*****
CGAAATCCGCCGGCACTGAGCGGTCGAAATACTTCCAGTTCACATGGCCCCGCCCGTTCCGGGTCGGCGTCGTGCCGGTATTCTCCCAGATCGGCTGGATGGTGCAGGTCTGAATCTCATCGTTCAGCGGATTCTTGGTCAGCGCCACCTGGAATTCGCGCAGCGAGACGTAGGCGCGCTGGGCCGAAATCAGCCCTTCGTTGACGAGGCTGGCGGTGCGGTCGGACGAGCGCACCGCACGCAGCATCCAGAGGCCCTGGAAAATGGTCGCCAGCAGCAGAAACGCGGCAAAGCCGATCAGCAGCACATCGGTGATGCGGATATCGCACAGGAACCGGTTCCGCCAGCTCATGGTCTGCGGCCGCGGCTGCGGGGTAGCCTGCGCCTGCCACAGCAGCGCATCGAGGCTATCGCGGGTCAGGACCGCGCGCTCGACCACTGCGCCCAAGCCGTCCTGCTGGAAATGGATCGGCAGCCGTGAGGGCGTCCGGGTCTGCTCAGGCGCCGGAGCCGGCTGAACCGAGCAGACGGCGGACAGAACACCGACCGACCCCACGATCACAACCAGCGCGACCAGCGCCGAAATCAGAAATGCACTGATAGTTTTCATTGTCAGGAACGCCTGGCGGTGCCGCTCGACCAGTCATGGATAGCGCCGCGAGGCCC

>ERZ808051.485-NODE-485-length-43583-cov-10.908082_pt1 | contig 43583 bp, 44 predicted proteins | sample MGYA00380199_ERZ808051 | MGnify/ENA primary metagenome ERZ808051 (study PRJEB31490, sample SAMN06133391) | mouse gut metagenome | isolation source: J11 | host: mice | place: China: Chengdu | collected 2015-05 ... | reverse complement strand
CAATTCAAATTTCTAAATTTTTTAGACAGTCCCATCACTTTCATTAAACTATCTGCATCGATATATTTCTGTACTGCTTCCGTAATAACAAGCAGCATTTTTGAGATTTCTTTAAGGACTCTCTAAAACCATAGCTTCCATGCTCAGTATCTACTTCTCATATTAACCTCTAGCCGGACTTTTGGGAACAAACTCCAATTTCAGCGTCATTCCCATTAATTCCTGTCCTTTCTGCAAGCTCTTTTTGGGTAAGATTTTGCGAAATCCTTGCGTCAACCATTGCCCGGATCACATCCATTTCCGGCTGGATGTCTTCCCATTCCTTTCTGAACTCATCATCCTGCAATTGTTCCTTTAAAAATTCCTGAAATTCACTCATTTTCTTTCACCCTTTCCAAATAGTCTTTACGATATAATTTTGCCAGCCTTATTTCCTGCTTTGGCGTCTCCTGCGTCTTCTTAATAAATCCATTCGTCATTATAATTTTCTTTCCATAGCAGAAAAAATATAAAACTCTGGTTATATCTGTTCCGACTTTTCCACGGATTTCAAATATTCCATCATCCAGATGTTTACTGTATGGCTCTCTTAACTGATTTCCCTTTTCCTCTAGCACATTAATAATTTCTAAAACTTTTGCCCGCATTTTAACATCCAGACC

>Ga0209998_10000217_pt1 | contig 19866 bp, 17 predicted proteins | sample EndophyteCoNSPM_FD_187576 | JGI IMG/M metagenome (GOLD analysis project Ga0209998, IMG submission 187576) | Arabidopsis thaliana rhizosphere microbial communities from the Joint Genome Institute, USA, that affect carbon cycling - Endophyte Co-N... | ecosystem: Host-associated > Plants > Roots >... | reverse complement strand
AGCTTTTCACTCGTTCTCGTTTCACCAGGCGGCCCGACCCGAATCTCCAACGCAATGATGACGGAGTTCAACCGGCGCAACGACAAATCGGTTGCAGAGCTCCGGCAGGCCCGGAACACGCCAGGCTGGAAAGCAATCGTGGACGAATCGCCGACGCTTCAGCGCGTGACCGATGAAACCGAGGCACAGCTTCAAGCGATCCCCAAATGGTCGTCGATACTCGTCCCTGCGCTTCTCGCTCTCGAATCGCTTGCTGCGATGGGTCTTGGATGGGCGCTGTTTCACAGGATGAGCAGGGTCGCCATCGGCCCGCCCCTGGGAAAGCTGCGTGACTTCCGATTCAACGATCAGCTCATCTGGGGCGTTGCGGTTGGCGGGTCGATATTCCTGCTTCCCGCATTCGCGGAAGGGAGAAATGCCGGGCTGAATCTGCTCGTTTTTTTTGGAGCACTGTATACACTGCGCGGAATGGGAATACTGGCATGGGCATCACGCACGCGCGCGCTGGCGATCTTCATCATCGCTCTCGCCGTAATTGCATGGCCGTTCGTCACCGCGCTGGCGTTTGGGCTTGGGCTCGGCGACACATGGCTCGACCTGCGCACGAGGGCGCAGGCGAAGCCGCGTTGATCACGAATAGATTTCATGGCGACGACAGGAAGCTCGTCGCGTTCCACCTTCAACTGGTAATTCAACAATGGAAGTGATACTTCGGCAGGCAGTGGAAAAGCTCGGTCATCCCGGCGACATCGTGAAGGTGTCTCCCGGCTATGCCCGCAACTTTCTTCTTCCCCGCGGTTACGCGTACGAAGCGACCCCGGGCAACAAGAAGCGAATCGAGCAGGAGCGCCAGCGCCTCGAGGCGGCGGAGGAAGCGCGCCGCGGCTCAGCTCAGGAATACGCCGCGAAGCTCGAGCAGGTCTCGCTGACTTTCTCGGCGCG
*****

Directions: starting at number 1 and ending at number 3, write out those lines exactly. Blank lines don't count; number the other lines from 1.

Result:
CGAAATCCGCCGGCACTGAGCGGTCGAAATACTTCCAGTTCACATGGCCCCGCCCGTTCCGGGTCGGCGTCGTGCCGGTATTCTCCCAGATCGGCTGGATGGTGCAGGTCTGAATCTCATCGTTCAGCGGATTCTTGGTCAGCGCCACCTGGAATTCGCGCAGCGAGACGTAGGCGCGCTGGGCCGAAATCAGCCCTTCGTTGACGAGGCTGGCGGTGCGGTCGGACGAGCGCACCGCACGCAGCATCCAGAGGCCCTGGAAAATGGTCGCCAGCAGCAGAAACGCGGCAAAGCCGATCAGCAGCACATCGGTGATGCGGATATCGCACAGGAACCGGTTCCGCCAGCTCATGGTCTGCGGCCGCGGCTGCGGGGTAGCCTGCGCCTGCCACAGCAGCGCATCGAGGCTATCGCGGGTCAGGACCGCGCGCTCGACCACTGCGCCCAAGCCGTCCTGCTGGAAATGGATCGGCAGCCGTGAGGGCGTCCGGGTCTGCTCAGGCGCCGGAGCCGGCTGAACCGAGCAGACGGCGGACAGAACACCGACCGACCCCACGATCACAACCAGCGCGACCAGCGCCGAAATCAGAAATGCACTGATAGTTTTCATTGTCAGGAACGCCTGGCGGTGCCGCTCGACCAGTCATGGATAGCGCCGCGAGGCCC

>ERZ808051.485-NODE-485-length-43583-cov-10.908082_pt1 | contig 43583 bp, 44 predicted proteins | sample MGYA00380199_ERZ808051 | MGnify/ENA primary metagenome ERZ808051 (study PRJEB31490, sample SAMN06133391) | mouse gut metagenome | isolation source: J11 | host: mice | place: China: Chengdu | collected 2015-05 ... | reverse complement strand
CAATTCAAATTTCTAAATTTTTTAGACAGTCCCATCACTTTCATTAAACTATCTGCATCGATATATTTCTGTACTGCTTCCGTAATAACAAGCAGCATTTTTGAGATTTCTTTAAGGACTCTCTAAAACCATAGCTTCCATGCTCAGTATCTACTTCTCATATTAACCTCTAGCCGGACTTTTGGGAACAAACTCCAATTTCAGCGTCATTCCCATTAATTCCTGTCCTTTCTGCAAGCTCTTTTTGGGTAAGATTTTGCGAAATCCTTGCGTCAACCATTGCCCGGATCACATCCATTTCCGGCTGGATGTCTTCCCATTCCTTTCTGAACTCATCATCCTGCAATTGTTCCTTTAAAAATTCCTGAAATTCACTCATTTTCTTTCACCCTTTCCAAATAGTCTTTACGATATAATTTTGCCAGCCTTATTTCCTGCTTTGGCGTCTCCTGCGTCTTCTTAATAAATCCATTCGTCATTATAATTTTCTTTCCATAGCAGAAAAAATATAAAACTCTGGTTATATCTGTTCCGACTTTTCCACGGATTTCAAATATTCCATCATCCAGATGTTTACTGTATGGCTCTCTTAACTGATTTCCCTTTTCCTCTAGCACATTAATAATTTCTAAAACTTTTGCCCGCATTTTAACATCCAGACC